I’ve had much involvement in the nation of Turkey over the years. I have many friends there, both Turkish and ex-patriate. This piece was written over a week as I learned more of what was happening following the two earthquakes of February 6th. I’ve also been involved with a fund-raising initiative that has so far raised over $60,000 to assist the Turkish church in its work of bringing relief to those made homeless.

“Allahim nerdesin? Allahim nerdesin?” “God! where are you?” rise the cries on the voices of the lost. An ancient oft-asked question on the anguished voices of a multitude. Disaster strikes again. The earth shakes and a new wave of tragedy compounds the suffering of an area already burdened by the weight of conflict. Human displacement is overwhelmed by tectonic shift and the masses slide sideways in confusion. Buildings collapse like a row of dominoes, one upon another as clouds of dust arise. Richter’s scale records the magnitude; the arrogant ricture of earth gapes and gulps.

This is the city where modern Tűrkiye meets the Arab World – Syrian Antioch. Antakya, where the followers of Jesus were first called Christian. Elders, from the nations, sent out the first missionaries as they commissioned Barnabas and Paul. The church grew and changed and over many centuries faithfully testified. The church faced the challenge of Islam, of the Turkic migration, and of the Ottoman empire. The church remained, a testimony to the rock upon which Christ built. Today the 19th century Protestant sanctuary lies in ruins. The Catholic and the Orthodox churches have crumbled. Buildings, block on block, could not survive the shaking of the earth.

Across Eastern Tűrkiye and Northern Syria, the homeless look back in dismay at their broken buildings. They cry out, not knowing they repeat the lament of the Psalmist: “How long, Oh Lord? Will you forget me forever?” In the Mediterranean port of Iskenderun Pastor Hakan preached on the resurrection of the dead. He did not know that he and his wife would not survive the events of the following day. In Elbistan lived Hassan and Gűler, newly baptized believers. Hassan and a son survived; Gűler and their other son are gone.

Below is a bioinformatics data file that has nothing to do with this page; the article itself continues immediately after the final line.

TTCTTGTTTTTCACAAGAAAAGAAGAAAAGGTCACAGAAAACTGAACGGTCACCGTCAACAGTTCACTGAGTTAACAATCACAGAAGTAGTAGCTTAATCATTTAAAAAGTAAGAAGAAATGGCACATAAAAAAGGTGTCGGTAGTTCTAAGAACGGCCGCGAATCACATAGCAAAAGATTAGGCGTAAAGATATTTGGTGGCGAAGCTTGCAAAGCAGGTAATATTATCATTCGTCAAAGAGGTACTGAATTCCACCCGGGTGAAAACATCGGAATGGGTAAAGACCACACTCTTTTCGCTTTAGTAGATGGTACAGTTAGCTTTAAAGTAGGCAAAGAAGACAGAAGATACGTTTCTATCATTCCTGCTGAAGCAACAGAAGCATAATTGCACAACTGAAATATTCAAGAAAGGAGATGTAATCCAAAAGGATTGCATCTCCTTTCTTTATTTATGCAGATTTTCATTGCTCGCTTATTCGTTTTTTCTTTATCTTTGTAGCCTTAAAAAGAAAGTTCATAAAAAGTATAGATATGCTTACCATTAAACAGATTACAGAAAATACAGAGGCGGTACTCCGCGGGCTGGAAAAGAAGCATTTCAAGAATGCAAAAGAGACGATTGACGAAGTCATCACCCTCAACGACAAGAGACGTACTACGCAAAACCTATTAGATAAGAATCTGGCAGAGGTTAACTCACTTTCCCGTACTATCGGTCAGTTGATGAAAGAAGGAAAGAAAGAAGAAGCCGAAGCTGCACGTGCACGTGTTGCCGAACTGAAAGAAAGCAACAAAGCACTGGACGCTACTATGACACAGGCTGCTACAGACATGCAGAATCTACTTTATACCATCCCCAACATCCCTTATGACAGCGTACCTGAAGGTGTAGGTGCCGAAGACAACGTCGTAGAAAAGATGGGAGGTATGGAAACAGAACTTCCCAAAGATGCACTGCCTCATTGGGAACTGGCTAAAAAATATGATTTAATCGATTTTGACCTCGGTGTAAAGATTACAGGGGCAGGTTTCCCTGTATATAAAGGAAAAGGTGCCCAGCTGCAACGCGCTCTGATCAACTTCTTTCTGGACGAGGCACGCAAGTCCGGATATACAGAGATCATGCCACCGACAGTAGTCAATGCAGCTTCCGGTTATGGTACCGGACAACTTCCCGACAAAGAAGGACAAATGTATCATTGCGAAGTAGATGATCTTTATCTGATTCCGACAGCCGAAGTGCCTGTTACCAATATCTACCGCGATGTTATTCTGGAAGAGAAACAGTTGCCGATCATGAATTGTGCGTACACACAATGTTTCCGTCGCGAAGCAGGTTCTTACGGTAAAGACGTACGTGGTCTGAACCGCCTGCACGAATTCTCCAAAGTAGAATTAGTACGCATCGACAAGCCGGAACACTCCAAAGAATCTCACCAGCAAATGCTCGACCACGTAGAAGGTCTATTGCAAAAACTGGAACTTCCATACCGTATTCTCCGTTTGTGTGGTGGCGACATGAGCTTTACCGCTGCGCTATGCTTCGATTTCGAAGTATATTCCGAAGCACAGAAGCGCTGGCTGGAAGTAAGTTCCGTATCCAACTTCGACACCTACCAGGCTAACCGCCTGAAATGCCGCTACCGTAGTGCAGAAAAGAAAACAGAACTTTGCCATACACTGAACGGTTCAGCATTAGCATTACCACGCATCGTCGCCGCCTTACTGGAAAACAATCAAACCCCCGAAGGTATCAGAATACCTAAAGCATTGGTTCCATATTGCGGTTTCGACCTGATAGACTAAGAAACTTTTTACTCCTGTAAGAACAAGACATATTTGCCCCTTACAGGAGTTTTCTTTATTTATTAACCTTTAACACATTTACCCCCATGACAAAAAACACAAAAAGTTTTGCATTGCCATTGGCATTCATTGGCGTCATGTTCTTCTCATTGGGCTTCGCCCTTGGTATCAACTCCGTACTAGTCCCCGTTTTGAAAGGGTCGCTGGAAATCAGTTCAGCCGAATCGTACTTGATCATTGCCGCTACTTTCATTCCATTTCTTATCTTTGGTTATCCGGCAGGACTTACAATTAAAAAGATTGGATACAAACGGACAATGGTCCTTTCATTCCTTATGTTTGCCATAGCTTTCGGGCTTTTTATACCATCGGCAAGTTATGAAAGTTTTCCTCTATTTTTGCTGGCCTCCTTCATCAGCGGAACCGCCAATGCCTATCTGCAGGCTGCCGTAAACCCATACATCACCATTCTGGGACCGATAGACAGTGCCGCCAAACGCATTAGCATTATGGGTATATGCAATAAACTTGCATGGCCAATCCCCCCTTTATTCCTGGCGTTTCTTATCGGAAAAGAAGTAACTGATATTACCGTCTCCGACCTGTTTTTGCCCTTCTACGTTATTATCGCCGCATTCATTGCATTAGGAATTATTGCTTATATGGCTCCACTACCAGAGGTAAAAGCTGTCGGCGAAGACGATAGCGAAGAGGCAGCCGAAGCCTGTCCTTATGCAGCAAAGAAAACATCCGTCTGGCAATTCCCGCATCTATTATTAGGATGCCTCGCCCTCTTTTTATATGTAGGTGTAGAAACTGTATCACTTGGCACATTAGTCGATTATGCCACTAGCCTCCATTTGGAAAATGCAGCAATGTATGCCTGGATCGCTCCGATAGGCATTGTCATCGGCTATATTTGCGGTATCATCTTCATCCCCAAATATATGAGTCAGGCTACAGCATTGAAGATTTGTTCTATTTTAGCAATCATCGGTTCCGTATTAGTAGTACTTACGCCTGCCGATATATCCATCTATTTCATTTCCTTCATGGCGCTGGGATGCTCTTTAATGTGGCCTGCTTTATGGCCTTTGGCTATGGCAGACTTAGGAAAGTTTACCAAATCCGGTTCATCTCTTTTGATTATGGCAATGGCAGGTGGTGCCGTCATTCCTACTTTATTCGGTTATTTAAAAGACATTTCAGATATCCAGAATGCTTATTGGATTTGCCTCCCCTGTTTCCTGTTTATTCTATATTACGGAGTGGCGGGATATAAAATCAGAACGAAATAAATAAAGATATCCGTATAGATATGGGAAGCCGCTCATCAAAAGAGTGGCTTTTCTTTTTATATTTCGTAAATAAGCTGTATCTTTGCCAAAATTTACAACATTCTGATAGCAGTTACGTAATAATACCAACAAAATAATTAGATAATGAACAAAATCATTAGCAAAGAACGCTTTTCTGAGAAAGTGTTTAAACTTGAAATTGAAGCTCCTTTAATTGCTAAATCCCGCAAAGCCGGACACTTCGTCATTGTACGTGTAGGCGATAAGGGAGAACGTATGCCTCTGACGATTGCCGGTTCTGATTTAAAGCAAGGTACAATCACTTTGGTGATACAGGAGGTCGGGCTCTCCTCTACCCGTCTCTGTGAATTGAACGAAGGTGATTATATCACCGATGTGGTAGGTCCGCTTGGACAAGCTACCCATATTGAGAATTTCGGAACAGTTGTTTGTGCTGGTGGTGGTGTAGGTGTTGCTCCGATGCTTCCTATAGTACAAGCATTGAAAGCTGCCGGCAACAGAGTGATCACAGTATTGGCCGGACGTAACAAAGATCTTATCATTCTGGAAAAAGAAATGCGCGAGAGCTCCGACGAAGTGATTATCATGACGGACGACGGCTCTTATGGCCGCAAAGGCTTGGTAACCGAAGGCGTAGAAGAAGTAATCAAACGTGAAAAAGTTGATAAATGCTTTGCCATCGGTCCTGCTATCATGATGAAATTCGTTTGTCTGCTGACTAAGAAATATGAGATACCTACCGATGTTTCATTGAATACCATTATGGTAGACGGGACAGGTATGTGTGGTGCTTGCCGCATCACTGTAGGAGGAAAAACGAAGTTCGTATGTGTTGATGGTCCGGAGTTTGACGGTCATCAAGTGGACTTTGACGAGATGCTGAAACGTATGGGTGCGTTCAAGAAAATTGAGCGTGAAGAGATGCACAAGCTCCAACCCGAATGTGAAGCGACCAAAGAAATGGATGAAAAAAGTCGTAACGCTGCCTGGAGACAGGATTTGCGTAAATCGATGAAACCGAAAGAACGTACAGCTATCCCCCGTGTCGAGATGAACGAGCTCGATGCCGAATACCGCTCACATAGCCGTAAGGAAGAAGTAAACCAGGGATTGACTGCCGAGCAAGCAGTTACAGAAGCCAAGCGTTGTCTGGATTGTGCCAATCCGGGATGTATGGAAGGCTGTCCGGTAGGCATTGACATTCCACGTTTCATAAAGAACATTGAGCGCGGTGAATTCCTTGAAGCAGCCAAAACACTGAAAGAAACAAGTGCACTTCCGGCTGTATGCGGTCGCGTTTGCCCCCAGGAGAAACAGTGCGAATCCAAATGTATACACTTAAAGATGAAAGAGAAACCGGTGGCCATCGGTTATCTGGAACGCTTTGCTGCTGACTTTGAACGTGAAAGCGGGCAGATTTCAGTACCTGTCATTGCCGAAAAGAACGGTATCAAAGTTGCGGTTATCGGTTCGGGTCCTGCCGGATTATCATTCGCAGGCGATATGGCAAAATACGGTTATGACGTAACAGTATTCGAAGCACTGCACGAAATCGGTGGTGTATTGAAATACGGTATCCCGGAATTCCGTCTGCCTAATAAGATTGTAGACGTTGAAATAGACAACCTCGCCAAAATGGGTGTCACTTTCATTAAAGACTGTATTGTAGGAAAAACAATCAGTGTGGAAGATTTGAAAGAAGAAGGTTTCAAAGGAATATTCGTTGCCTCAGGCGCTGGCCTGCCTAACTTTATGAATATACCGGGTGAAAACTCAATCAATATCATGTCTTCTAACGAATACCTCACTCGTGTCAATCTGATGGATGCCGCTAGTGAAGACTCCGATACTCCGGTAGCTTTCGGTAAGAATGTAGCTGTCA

Indeed “How long, Oh Lord?” and then a shout is heard. “Be quiet!”, and in the silence a frail cry. A shiver of hope where the fissure has claimed the life of a mother. The searching crowd pause in expectation and a baby is brought forth from a ruinous earthen womb, passed from arms to arms to the waiting embrace of a thermal blanket, then whisked away to the field hospital. Another orphaned infant, rescued from the debris; another whose name and identity have been stolen by the tragedy. Who knows whose family lineage this one belonged to!

Our friends are safe in the city of Gaziantep, but they cannot return to their home. My friend who sought refuge in Switzerland three years ago, is distraught at the knowledge of what is happening to his homeland and feels powerless to help. He worked in government service before his so-called crimes made him a state pariah. He knows well how the enduring Erdoğan administration has successively granted amnesty to the construction companies in return for under-the-table favors.

While chapels lie in ruins, the church is mobilized across the nation. Brick and mortar have failed but faith has not crumbled. Vans and utility vehicle have taken teams from the west to connect with believers in the afflicted cities. Equipped with tents, heaters, stoves and fuel they are establishing mobile soup kitchens. Under the banner of AFAD, the Turkish equivalent to the United States’ Federal Emergency Management Agency, the community of Jesus’ followers is legitimized by this Muslim nation. A pastor from Istanbul has gone to Malatya; another pastor and his American colleague from Cannakkale have traveled East; and another team member has gone to Hatay to serve as translator for a search and rescue team. All over the nation the church is mobilizing staff and volunteers to serve. In Jesus’ name the hungry are fed, the homeless are sheltered and where clothing is needed arms reach out to wrap the cold and naked.

The God of Islam is remote and impersonal; the gods of the Hindus are confusing and incoherent; and the God of the Jews ponders why His people rejected His Son. The idols of the modern materialist are no more alive and listening than those of tribal antiquity. But here comes the Messiah, walking among His people. Emmanuel here with us again, his nailed feet broken on sharp metal and bleeding from shards of glass, his scarred hands torn by the rubble of a thousand fallen buildings. Our God walks among us where His people first followed him, to connect, to comfort, and to confirm that He is here.

In the words of Turkish Christian publisher Gokhan Talas, “From this side of eternity, nothing is clear. But our sweet Lord is suffering with us.”[i]

[i] Christianity Today – February 10th, 2023 – (accessed 2/12/2023)

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